Friday, August 2, 2019

Hill Number One: The Television Movie

Image result for hill number one


This review is part of the Summer Under the Stars Blogathon sponsored by Journeys in Classic Film and Musings of a Classic Film Addict. Today's star is Ruth Hussey.

It's a curious thing that while Hill Number One: A Triumphant Hour is about Christ, its greatest claim to fame is the actor who plays the Apostle John. Hill Number One is a Catholic production and as such has that worldview. While hampered by some questionable directing choices it is respectful of the subject matter if not particularly entertaining.

Using the Korean War to bookend Hill Number One, we see a group of soldiers attempting to take Hill Number Forty-Six on Easter Sunday. The Army chaplain, whom the soldiers call 'Padre' (Gordon Oliver) then tells them about another battle fought and won on "Hill Number One", that being Calvary.

We then go to the time of Christ, where a devastated group of followers attempt to make sense of the death of the man they believed to be The Messiah. Pontius Pilate (Leif Erickson) finds this dead Jesus more troublesome than when He was alive. Not only are his followers, such as Joseph of Arimathea (Nelson Leigh) bothering him for His body, but his wife Claudia (Joan Leslie) who warned Pilate not to have anything to do with Christ, has disappeared.

At the tomb is Jesus' mother Mary (Ruth Hussey) and a group of women to tend to the body, with only young Apostle John (James Dean) with them. The other Apostles are in hiding, unsure of what to do. As Roman soldiers become believers, and as Claudia hides out with help from the disciple Stephen (Terry Kilburn), they get unexpected news: Christ Has Risen!

Back to Korea, we see how Hill Number One marked the triumph of The Faith and goodness. We end with a message from Father Patrick Payton to look on the rosary for guidance.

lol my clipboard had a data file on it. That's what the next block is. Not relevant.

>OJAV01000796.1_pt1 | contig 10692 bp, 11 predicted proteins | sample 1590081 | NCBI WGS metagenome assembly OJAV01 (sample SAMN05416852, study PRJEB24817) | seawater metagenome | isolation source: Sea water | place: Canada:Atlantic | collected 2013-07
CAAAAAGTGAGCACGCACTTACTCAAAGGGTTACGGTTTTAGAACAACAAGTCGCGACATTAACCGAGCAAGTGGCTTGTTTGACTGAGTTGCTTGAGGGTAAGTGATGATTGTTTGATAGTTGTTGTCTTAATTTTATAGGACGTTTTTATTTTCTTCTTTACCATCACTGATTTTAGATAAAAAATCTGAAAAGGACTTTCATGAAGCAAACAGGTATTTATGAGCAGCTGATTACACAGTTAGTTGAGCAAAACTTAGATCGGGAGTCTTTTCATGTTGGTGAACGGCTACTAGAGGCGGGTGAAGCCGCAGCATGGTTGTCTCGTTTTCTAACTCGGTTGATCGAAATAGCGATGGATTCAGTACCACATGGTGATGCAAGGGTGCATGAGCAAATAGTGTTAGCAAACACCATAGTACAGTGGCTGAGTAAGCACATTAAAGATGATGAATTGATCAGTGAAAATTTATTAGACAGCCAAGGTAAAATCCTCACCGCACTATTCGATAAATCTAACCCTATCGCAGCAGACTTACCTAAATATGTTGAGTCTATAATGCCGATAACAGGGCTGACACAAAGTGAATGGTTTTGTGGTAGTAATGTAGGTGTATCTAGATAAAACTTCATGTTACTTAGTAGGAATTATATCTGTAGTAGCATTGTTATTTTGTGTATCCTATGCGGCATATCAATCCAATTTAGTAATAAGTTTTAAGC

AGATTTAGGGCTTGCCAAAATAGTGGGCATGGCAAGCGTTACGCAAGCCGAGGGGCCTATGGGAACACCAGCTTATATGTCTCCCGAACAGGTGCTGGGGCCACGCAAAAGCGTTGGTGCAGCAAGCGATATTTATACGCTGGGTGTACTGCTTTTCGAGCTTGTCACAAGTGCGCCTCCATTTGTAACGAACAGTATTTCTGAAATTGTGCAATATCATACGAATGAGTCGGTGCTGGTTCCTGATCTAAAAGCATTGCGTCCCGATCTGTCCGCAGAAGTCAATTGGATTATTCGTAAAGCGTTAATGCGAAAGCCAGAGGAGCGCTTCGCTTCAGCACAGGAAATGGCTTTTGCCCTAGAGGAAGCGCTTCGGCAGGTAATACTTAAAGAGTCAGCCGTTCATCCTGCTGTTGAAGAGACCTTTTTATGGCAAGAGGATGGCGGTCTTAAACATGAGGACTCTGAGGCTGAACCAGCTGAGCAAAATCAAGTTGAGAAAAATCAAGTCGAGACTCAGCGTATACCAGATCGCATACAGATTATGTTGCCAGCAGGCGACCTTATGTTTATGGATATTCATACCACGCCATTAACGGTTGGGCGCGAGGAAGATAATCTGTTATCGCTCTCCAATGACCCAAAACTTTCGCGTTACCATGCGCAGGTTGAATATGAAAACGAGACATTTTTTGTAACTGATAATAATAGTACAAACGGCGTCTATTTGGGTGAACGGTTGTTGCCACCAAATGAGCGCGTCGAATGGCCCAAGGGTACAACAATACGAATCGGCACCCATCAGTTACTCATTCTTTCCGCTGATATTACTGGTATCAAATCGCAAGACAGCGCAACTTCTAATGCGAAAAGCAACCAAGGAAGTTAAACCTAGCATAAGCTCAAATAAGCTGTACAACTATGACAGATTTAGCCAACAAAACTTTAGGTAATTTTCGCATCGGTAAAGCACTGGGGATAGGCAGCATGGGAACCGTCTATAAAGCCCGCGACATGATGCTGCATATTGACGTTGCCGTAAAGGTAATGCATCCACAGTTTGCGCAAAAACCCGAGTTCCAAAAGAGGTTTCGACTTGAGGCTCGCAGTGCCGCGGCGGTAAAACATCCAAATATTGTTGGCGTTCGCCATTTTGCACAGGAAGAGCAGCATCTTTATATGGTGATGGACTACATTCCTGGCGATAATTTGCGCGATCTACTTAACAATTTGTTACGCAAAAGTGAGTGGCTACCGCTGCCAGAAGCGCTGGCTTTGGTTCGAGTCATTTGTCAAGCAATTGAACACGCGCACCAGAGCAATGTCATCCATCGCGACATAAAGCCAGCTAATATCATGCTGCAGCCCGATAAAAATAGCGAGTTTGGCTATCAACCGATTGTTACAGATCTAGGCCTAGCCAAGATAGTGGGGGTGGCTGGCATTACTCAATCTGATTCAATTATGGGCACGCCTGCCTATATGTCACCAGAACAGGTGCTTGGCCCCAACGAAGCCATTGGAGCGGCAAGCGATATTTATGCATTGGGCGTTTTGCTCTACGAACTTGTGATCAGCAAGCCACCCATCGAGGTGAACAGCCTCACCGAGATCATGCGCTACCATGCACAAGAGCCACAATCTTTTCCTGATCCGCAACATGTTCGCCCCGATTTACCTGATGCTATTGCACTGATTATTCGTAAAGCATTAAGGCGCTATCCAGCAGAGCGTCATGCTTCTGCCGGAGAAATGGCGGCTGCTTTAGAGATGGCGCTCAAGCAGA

Related imageAs Hill Number One was sponsored by The Family Rosary Crusade and was part of the religious-themed Family Theater, we have to look at it with Catholic eyes even, and I would say especially, if the viewer is not Catholic. Hill Number One was meant for a Catholic audience and was meant to inspire faith by telling the story of the Resurrection in a respectful manner. As such, the use of the term 'Holy Mother' for Mary, Mary's leading of the Apostles in the Catholic version of The Lord's Prayer and the call for using the rosary should not be surprising. They should also not be considered off-putting as again Hill Number One was not meant for a secular or Protestant audience.

In terms of performances we should get this out of the way: Hill Number One was James Dean's television debut, his Pepsi commercials notwithstanding. As such, this production earns a place in history. Dean shows that despite his eventual reputation as a Method, mumbling actor he was perfectly capable of speaking coherently and clearly. At times he seemed to be trapped by the rather formal and elevated manner that plagued many Biblical stories, where the acting is exaggerated as if to underscore the loftiness of the characters and subject.